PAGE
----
Hong Kong Stock Exchange Allows Mainland Auditors to Submit Financial Statements

Posted by Reading Time: 3 minutes

Dec. 13 – The Hong Kong Exchanges and Clearing Limited (HKEx), operator of the local stock exchange, said on Friday it will allow locally-listed mainland firms to file financial statements to mainland auditors in accordance with their accounting standards from December 15 this year.

Under the new framework, a joint move by regulatory bodies on the mainland and in Hong Kong, A and H share companies listed on both the mainland and in Hong Kong may now choose to prepare one set of financial statements based on mainland accounting rules, rather than two sets of financial reports based on rules adopted by the two jurisdictions as currently practiced.

“The framework was developed based on mutual recognition. This is expected to increase market efficiency and reduce compliance costs of mainland incorporated companies listed in Hong Kong,” said Mark Dickens, HKEx’s head of listing.

The Ministry of Finance released a list of 12 accounting firms that are qualified to provide auditing services for Hong Kong-listed mainland companies, including the China operations of the Big Four. The MOF set very tough criteria for these auditors according to Chris Joy, executive director at the Hong Kong Institute of Certified Public Accountants, including requiring that they have an association with a Hong Kong accounting firm.

The full requirements, issued by the MoF last year, are:

  1. The CPA firm must hold related security and futures qualifications; if either engaged in a H-share audit or is expected to have the ability to audit a H-share company
  2. Total firm revenue from the previous year exceeds RMB300 million (US$44 million), of which revenue from auditing service must exceed RMB200 million (US$30 million) and security related revenue exceeds RMB50 million (US$7.3 million). Otherwise, it must have more than 30 listed companies as clients
  3. The number of its employees who hold a CPA title should be more than 400
  4. Ownership of individual shareholders or individual partners should be less than 25 percent
  5. It has effective corporate governance, quality controls and internal controls
  6. It has an affiliated office in Hong Kong or it is one of the member offices of an international CPA firm which has offices in Hong Kong

China has been wanting to develop the capabilities of mainland accounting firms to international standards, and these criteria dictate they are on the way to accomplishing this.

“The Chinese want to demonstrate international standards so the criteria are quite stringent,” he said. The company responsible may also make the decision to choose the auditor, meaning the system encourages a self-regulatory approach. “If the company wants its potential investors to feel comfortable, it will select a reputable firm.”

Winnie Cheung, chief executive and registrar at the Hong Kong Institute of Certified Public Accountants, said that through on-going convergence over the past three years, the differences between accounting standards adopted by the two jurisdictions are becoming insignificant.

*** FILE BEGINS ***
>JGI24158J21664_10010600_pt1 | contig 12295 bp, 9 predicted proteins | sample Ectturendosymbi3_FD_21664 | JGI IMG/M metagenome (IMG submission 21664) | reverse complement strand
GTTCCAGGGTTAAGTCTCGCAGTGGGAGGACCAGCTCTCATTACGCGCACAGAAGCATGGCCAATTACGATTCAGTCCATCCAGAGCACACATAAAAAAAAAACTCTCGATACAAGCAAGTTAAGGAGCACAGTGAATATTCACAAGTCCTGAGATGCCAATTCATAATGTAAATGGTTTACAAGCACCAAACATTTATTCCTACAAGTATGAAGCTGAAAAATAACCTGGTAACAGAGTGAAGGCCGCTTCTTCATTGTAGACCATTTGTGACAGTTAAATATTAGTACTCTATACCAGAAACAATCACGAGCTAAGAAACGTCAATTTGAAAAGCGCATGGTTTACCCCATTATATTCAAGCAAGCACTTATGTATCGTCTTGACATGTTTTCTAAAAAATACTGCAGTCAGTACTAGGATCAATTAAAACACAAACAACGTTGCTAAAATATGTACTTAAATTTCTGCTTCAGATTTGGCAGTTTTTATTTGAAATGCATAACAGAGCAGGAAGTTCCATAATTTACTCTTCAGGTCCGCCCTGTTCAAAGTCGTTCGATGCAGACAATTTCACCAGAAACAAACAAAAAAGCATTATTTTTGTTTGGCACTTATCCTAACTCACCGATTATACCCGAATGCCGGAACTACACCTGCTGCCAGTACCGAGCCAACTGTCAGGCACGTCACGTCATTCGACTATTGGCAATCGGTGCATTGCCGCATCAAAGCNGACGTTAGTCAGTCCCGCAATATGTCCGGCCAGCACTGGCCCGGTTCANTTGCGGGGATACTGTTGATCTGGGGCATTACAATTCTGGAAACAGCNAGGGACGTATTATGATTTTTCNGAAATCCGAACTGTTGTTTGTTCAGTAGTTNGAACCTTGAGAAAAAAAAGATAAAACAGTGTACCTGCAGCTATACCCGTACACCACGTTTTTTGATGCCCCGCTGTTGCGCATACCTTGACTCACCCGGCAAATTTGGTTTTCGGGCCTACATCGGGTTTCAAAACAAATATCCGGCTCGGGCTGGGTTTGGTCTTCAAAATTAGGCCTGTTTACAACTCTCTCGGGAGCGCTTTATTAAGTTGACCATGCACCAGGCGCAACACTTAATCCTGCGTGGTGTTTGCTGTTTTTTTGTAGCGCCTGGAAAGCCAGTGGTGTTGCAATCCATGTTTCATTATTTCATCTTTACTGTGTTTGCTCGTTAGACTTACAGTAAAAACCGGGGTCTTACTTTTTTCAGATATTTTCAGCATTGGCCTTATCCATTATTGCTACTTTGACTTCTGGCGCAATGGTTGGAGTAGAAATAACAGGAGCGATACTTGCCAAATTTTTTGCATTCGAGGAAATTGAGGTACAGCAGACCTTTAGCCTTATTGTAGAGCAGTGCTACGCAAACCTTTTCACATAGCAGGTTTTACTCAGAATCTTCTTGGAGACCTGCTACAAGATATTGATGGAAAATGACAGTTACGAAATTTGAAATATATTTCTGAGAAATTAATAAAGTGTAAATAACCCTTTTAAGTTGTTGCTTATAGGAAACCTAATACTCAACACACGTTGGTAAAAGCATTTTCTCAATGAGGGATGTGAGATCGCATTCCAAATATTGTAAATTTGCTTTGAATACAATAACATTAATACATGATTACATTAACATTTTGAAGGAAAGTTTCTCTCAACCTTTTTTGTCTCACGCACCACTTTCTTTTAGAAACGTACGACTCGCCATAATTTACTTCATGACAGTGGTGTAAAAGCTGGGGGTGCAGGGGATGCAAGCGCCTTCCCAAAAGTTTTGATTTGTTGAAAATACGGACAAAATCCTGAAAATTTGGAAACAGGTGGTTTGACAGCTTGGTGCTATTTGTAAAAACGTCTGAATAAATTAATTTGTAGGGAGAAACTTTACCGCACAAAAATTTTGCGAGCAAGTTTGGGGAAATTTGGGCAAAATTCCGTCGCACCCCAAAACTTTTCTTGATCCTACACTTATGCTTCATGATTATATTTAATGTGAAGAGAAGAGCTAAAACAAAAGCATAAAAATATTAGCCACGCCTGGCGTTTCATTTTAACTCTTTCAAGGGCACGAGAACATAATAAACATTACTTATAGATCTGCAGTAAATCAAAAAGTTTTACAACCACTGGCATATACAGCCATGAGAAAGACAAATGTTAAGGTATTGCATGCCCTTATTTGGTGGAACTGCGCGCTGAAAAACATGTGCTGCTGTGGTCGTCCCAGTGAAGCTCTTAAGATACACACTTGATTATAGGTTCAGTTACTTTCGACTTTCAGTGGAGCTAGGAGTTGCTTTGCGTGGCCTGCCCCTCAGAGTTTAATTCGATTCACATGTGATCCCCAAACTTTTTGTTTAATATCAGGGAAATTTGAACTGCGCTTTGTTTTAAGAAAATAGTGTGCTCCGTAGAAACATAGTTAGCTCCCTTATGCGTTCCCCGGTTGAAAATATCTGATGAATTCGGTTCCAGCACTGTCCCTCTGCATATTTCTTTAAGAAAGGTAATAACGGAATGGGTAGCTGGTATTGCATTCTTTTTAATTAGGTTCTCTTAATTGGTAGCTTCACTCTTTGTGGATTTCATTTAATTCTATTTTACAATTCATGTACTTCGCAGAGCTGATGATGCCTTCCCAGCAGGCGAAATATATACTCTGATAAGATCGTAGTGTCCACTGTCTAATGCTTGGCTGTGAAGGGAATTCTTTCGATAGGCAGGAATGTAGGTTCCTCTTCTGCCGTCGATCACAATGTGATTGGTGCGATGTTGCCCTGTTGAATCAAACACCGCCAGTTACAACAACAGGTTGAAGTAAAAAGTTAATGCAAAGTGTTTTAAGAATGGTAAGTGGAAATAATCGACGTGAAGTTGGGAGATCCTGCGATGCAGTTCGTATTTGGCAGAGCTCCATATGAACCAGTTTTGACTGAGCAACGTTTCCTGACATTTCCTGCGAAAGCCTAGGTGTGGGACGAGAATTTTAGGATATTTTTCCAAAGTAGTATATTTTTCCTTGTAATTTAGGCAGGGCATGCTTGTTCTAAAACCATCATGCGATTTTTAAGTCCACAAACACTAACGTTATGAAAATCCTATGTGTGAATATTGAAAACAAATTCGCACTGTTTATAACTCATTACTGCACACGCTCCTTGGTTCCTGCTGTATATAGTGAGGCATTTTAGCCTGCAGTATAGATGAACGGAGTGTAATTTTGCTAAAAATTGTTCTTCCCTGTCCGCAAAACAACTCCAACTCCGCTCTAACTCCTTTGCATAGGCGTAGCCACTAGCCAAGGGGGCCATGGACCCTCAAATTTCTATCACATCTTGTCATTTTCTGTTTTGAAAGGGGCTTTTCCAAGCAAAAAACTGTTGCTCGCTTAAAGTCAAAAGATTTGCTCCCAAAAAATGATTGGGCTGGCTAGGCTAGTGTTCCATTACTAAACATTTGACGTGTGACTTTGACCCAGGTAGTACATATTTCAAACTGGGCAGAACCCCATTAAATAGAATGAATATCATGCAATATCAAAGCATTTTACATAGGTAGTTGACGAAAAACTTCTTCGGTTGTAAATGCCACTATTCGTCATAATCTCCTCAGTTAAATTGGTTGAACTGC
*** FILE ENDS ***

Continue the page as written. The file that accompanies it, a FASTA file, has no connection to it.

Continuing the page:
Currently there are 64 A and H share mainland companies and around 100 H-share-only mainland companies listed on the Hong Kong bourse. According to Cheung, the 12 qualified mainland accounting firms, together with their Hong Kong affiliated practices, audit nearly 90 percent of all H-share financial statements and nearly 85 percent of all A-share financial statements of the A and H share companies. She thinks the impact on the local accounting community will thus be limited.

Cheung said given the option of dropping one set of financial reports, mainland companies will very likely maintain their mainland version as it is statutory on the mainland. However, she emphasized that lower compliance costs will prompt more mainland companies to list in Hong Kong, where IPOs and further fundraising activities will boost demand for local accounting services.

Meanwhile, according to HKEx, the new framework is a reciprocal arrangement, which will allow Hong Kong companies listed on the mainland to prepare their financial statements using Hong Kong accounting standards and Hong Kong accounting firms. However, the “international board,” the planned mainland equity platform for foreign-incorporated companies, is not in existence yet. Cheung said once that door is opened, there will be a large potential market for Hong Kong accounting firms.

“There will be some criticism over this,” says Chris Devonshire-Ellis, principal of Dezan Shira & Associates. “However, I see little cause for alarm. The A and H share listings have already been audited in the main by the firms chosen by the MoF, and at this level, the HKICPA will have had to have been very satisfied at the level of competency. After all, they have Hong Kong’s reputation of transparency to protect. It will also allow, in time, Hong Kong accounting firms to practice in mainland China, which is another way in which mid-level Chinese firms can learn to be more competitive and professional in their services. Problems with the professional services industry in China tend to exist at the lower-medium range, and not with the well established firms with finance and experience behind them. Overall, it’s a positive development that will lead to improvements in mainland Chinese audit and compliance standards.”